Psychonauts in the Rhombus of Ruin (PSVR) Review

It’s hard to believe that Psychonauts, is almost 12. Double Fine’s endearing psychic-powered platformer has been in the limbic system of gamers ever since, not only because it has seen numerous ports and re-releases, (hitting the PS4 only a couple months ago), and also that, finally, thanks to a successful crowdfunding campaign a full-blown sequel is finally in production at the studio.

Before we get to enjoy the delights of Psychonauts 2, we’re off on Raz’s first mission as a Psychonaut to the Rhombus of Ruin, a first-person VR adventure game created especially for PSVR. Though it is an epilogue of the sorts, bridging the gap between Psychonauts and its upcoming sequel, if you haven’t yet played the original, it still works well as a stand-alone experience. (If anything, you’ll want to go back and play the original afterwards).

Fans of the original, are clearly the target audience here though and are bound to get a kick out of being reunited with these beloved characters after so long, it also helps that the Rhombus of Ruin is easily one of the best experiences available on PSVR.

Rhombus of Ruin begins moments after the ending of Psychonauts, I mean literally, with newly inducted Pyschonaut Raz, along with his ‘maybe’ girlfriend Lili, and teachers Sasha Nien, Coach Oleander, and Milla Vodella on a mission to rescue Lilis father, leader of the Psychonauts, Truman Zanotto. However, after a the jet they are travelling in crashes into the mysterious Rhombus of Ruin and his companions are nowhere to be found, it soon becomes clear that it is up to Raz to rescue, not only the leader of the Psychonauts, but his comrades as well.

Raz’s Psychic abilities are a perfect fit for VR – he can use clairvoyance to teleport into the consciousness, and bodies of others, enabling him to traverse the world and find puzzle clues, by hopping from character to character, seeing the world from their perspective. Its worth noting that al of these characters are relatively static, not only does this get over the motion sickness problems that moving in VR can create, within the world of the game it makes perfect sense as well.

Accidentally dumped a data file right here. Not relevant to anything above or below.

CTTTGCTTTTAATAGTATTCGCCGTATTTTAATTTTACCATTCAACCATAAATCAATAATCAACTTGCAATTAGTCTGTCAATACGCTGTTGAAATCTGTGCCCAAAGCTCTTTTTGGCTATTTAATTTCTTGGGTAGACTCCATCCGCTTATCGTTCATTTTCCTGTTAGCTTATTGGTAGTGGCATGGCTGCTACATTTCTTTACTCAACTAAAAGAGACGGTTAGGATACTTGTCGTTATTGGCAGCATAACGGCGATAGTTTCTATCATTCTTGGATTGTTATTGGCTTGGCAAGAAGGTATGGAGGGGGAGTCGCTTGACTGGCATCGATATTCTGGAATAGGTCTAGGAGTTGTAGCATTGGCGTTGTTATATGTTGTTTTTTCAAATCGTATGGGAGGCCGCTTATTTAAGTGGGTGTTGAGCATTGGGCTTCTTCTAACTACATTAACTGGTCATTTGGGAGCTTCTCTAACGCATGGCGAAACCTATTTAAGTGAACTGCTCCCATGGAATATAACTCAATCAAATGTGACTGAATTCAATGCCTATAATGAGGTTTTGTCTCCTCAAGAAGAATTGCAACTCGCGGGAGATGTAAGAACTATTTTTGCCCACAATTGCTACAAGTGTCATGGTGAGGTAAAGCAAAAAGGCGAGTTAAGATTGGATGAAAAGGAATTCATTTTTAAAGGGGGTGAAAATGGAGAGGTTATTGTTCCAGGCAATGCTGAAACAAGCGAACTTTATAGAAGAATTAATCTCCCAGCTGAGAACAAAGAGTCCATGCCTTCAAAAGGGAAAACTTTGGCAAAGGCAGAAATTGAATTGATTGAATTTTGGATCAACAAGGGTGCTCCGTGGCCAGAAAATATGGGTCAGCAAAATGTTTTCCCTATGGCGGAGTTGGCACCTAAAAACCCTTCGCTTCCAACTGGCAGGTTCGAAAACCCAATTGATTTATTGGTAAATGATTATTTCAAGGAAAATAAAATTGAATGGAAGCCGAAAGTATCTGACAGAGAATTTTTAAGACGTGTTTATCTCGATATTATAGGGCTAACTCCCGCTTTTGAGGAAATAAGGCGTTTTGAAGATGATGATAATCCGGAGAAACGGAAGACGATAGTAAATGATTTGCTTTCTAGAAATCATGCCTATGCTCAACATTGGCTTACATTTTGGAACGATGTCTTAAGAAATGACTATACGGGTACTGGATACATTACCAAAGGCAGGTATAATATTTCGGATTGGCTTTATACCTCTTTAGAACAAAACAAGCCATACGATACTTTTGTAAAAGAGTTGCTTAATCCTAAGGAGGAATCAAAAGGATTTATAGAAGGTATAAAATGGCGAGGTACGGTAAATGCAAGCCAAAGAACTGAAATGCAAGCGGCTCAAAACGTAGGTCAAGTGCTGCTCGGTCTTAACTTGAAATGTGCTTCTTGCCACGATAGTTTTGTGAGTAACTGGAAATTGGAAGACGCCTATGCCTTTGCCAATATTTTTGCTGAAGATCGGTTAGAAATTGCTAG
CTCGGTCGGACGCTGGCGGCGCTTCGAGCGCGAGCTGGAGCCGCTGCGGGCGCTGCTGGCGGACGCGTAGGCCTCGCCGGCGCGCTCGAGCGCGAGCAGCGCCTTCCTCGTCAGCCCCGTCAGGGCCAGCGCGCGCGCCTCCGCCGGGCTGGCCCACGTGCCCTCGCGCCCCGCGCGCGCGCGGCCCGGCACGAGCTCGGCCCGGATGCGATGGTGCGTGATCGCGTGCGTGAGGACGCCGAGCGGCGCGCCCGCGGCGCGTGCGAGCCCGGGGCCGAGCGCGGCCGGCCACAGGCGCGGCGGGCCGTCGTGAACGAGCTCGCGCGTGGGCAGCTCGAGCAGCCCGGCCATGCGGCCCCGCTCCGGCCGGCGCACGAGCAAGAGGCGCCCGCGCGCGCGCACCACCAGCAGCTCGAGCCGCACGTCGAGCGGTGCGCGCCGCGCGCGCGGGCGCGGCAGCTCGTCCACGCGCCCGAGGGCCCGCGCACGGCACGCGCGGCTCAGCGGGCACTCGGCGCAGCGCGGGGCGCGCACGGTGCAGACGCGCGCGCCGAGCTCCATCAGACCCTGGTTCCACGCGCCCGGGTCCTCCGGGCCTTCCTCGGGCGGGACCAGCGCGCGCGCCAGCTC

This also extends to Raz’s other powers such as his ability to move and poke objects with telekinesis, setting things on fire with pyrokinesis and smashing objects with Raz’s psyblast ability, all of which are directed by a combination of button presses and moving your head.

Psychonauts-ROR-007What follows is a charming, funny, though not-very-taxing adventure that will leave you thoroughly entertained and eager for more. It’s clear that Double Fine are one of the few developers that know the limits of, and the best ways to use VR to tell a story. Most impressive was the way that Double Fine successfully toyed with player’s perspective and scale throughout the course of the 2-3 hour experience – Making players feel tiny by looking through the eyes of a flea inside a music box in one moment, then taking in the majesty of life as a Blue Whale in a sequence where your gignatic size goes straight to your head. These marvellous moments, and there are many more (especially during the games climax that I don’t want to ruin) have stayed with me days after play, show the immersive power of VR at its best.

The one area it falls short in though is its puzzle design, which is incredibly simple, with only one block puzzle providing even the slightest challenge. It’s also worth bearing in mind that I did play through the entire game in one sitting, and there’s no real incentive to return to the game after the credits roll, and at $20/£18 there’s not much bang for your buck.

If you’re a die-hard Psychonauts fan and you have PSVR chances are you already have Rhombus of Ruin downloading as we speak, for everyone else though, although there’s no denying that it’s a marvellous PSVR game, but like most of the brief, but pricy experiences available for the tech I would advise waiting for a sale before you pick it up.

But, I will say this: after playing Rhombus of Ruin, Psychonauts 2 can’t come soon enough!

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